This is an interesting and difficult question. The first thing to say is that the use of 'abstract' as a verb is uncommon in English. The past form, 'abstracted' is applied as a description of someone whose mind is on other things, or removed from the world around them. I normally expect that Danes know English at least as well as I do. The Danish word is closer to its Latin root 'abstraho' than the English, which reflects the supine form of that verb, which means 'I draw/drag away' or 'remove'.
The nearest I can get to your fascinating Danish usage is the noun 'abstract', which is an academic term for the summary of an academic paper or thesis or dissertation, which summarises the essence of the paper, without any of the detailed arguments beyond their general character. So it does not apply to the sort of thing for which you are looking either. It is something 'withdrawn' or 'taken away' from it. Of course the adjective 'abstract' gets us a bit closer. Abstract things are removed from everyday tangible reality. We talk, similarly, of abstract art, and we can certainly talk of discussing things or plans 'in the abstract', meaning in a theoretical way.
Looking at Roget's wonderful Thesaurus, I do not get much further. The verb can be used for to 'take away' 'shorten' or 'be concise'.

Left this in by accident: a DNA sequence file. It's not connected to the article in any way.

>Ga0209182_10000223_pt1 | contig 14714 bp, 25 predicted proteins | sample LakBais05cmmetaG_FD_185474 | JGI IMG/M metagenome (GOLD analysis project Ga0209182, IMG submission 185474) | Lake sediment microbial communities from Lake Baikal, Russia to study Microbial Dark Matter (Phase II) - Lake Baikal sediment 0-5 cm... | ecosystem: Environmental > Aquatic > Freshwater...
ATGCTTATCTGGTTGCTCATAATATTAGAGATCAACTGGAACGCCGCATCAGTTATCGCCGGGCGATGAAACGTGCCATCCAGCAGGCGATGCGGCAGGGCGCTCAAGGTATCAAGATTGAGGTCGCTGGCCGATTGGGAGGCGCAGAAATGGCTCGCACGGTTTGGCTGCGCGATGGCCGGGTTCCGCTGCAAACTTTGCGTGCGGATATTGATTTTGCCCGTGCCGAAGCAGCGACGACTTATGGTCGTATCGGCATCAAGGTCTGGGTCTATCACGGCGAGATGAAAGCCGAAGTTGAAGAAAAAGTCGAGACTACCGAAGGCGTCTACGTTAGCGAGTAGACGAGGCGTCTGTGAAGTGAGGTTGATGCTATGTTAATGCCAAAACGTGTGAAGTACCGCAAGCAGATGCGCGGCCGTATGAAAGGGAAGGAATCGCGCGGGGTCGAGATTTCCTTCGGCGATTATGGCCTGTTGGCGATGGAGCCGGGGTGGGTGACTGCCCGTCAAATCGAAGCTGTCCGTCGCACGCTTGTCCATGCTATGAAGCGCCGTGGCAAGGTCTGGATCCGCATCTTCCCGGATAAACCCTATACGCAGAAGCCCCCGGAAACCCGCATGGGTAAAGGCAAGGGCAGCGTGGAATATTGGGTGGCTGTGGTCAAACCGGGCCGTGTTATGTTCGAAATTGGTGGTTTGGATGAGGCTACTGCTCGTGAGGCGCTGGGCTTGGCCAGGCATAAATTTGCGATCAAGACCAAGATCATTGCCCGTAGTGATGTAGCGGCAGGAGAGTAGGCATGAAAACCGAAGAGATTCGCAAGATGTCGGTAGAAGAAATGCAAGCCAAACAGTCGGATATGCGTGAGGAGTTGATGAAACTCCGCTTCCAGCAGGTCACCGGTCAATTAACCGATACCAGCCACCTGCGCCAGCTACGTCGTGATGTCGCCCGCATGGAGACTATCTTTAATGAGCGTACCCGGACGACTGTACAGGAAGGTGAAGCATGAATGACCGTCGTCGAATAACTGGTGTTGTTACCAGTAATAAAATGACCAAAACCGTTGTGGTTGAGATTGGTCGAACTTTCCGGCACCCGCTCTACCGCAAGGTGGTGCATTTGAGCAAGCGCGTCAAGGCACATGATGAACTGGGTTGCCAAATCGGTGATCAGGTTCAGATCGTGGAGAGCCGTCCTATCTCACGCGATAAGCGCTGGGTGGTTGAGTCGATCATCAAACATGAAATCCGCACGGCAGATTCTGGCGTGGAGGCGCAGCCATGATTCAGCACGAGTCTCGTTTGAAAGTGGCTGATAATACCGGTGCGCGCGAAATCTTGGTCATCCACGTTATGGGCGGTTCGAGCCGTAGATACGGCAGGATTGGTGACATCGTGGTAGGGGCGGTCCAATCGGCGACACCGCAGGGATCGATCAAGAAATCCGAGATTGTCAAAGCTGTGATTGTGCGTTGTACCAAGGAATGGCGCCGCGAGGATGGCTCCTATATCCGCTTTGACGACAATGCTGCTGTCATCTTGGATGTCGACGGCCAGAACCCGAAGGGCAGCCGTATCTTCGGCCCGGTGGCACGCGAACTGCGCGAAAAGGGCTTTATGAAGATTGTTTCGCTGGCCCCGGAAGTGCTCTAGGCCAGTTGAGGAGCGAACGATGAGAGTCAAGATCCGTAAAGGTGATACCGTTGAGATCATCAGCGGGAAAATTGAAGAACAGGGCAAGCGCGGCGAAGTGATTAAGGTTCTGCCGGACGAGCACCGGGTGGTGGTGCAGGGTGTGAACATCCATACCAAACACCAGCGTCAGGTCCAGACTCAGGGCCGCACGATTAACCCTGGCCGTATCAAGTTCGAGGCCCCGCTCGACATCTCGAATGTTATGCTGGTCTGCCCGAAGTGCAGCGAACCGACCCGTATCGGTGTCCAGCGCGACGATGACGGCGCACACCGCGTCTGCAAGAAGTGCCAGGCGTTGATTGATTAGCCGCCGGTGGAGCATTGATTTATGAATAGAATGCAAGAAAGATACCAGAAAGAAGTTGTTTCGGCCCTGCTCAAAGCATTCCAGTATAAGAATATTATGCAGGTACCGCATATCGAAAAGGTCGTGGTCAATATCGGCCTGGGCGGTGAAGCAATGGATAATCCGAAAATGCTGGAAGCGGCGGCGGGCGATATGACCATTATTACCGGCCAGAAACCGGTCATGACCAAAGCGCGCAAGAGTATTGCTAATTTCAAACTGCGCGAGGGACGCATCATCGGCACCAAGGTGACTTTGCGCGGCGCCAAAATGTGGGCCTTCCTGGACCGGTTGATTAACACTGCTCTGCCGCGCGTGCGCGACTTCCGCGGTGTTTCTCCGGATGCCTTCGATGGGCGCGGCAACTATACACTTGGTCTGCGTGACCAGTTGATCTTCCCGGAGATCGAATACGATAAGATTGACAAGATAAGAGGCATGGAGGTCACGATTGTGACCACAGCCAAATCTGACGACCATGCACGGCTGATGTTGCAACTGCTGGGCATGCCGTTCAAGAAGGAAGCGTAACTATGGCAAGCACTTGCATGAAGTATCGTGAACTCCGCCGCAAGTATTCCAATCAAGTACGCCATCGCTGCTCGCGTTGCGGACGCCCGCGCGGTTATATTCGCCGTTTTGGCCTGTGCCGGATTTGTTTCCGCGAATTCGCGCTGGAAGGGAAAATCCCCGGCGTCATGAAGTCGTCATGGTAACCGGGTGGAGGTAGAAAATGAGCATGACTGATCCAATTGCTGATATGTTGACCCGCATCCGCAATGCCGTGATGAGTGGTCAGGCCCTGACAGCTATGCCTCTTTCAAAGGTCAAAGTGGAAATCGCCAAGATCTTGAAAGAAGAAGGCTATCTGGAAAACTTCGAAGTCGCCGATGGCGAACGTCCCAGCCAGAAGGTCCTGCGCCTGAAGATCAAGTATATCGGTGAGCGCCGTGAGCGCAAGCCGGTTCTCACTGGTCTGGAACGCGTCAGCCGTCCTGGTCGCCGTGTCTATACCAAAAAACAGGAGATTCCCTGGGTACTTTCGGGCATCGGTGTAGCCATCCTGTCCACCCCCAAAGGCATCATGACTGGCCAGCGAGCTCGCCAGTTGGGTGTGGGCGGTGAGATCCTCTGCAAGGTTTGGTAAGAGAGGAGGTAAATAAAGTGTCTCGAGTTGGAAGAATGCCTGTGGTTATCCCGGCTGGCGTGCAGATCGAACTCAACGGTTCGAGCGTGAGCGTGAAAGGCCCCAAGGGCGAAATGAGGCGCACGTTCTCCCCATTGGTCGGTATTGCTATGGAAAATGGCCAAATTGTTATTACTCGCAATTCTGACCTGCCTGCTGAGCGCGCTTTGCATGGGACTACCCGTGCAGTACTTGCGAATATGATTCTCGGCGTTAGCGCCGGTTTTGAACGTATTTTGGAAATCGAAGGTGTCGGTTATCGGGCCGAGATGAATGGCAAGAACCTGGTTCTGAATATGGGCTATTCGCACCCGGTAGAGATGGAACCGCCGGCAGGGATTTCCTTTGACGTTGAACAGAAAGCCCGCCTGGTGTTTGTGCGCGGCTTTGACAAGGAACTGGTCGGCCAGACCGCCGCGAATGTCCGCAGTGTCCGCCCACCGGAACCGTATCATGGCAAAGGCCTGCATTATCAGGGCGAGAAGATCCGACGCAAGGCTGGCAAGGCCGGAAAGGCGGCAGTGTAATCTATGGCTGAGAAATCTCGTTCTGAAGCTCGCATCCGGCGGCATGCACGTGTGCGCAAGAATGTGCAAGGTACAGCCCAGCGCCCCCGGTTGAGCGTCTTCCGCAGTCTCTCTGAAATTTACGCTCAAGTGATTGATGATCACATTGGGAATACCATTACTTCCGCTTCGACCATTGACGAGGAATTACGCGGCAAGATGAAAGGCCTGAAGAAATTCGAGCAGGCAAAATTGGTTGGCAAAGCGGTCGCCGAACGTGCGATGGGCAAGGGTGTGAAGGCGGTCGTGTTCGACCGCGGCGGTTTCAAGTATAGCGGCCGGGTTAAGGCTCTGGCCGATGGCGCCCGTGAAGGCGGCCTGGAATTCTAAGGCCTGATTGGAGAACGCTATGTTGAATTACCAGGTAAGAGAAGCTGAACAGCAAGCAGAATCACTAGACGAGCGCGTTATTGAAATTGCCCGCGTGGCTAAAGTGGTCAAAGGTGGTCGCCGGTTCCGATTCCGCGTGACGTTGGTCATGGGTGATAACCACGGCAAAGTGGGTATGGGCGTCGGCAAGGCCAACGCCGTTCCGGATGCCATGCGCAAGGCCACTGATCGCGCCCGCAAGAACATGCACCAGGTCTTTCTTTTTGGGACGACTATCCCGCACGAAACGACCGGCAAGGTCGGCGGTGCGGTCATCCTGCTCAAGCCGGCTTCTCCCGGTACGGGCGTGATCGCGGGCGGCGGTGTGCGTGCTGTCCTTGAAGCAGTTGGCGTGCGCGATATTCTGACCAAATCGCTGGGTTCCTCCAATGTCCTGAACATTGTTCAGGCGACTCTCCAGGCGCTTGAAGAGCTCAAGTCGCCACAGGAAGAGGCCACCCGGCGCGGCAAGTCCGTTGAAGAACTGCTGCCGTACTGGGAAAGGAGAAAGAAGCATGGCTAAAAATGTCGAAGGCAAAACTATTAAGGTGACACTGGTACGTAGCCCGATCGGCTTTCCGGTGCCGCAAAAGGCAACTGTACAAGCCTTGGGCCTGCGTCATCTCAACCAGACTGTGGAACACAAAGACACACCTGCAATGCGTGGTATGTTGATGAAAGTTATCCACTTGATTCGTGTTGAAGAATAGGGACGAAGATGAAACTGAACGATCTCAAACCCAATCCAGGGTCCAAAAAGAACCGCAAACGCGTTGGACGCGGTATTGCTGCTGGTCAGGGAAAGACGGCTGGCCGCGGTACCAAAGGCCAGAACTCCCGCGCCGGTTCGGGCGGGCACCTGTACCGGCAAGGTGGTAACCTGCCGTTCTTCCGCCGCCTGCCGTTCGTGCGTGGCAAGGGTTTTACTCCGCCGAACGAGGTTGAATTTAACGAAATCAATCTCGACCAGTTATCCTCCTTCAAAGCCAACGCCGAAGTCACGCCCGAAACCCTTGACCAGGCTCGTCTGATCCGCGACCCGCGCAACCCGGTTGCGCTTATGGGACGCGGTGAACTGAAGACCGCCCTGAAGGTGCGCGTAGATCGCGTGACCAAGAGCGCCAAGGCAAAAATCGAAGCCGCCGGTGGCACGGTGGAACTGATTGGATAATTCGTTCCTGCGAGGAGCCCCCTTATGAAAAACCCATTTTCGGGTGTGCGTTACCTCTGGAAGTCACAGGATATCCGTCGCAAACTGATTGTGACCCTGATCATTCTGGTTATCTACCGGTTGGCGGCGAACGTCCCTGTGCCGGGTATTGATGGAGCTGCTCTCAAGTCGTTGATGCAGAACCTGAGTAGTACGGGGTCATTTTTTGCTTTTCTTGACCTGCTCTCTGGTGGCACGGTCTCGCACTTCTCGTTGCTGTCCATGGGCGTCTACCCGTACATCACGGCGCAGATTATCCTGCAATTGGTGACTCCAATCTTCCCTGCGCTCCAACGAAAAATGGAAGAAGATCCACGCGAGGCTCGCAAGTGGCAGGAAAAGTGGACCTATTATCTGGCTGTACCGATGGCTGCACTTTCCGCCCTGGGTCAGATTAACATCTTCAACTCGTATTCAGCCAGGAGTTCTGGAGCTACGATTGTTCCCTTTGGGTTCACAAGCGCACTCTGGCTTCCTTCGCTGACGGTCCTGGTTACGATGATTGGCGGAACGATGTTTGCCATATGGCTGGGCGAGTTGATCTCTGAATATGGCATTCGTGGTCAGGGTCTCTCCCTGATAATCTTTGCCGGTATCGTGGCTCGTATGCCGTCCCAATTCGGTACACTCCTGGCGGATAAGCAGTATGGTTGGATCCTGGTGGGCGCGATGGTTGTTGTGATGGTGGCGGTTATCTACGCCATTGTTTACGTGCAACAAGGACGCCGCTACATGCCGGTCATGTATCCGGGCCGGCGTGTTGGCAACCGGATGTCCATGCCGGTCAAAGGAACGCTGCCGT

The full Oxford English Dictionary gets me a little bit closer to what you are looking for.
To withdraw, deduct, remove or take away something. So Boyle in 1685 gives us: "having <dephlagoned?> spirit of salt and gently abstracted the whole spirit, there remaineth in the retort a ???? substance." (my apologies that my failing eyesight and magnifying glass cannot get me to see every word in this miniaturised OED!).
In 1690, John Locke in his *On Human Understanding *is saying:
Truth and Certainty of Moral Discourses abstracts from the Lives of Men."
This is getting a bit nearer the mark, but is still not quite there and takes us back nearly 350 years!.
Better is the definition:
To separate in mental conception; to consider apart from the physical manifestation.
This surely is on the money for you. Citations go back the the sixteenth century and the latest is from the late 19th century, and they apply to logic and reasoning.
To abstract is to separate the qualities common to all individuals from the peculiarities of each individual. (Jevons Elements of Logic 1870)
So I am afraid I have failed and I cannot suggest an alternative word for the Danish. Could it be, I wonder, that this is one of those beautiful places where one language (here Danish) has a word that has a useful meaning for which another language (here English) has no equivalent?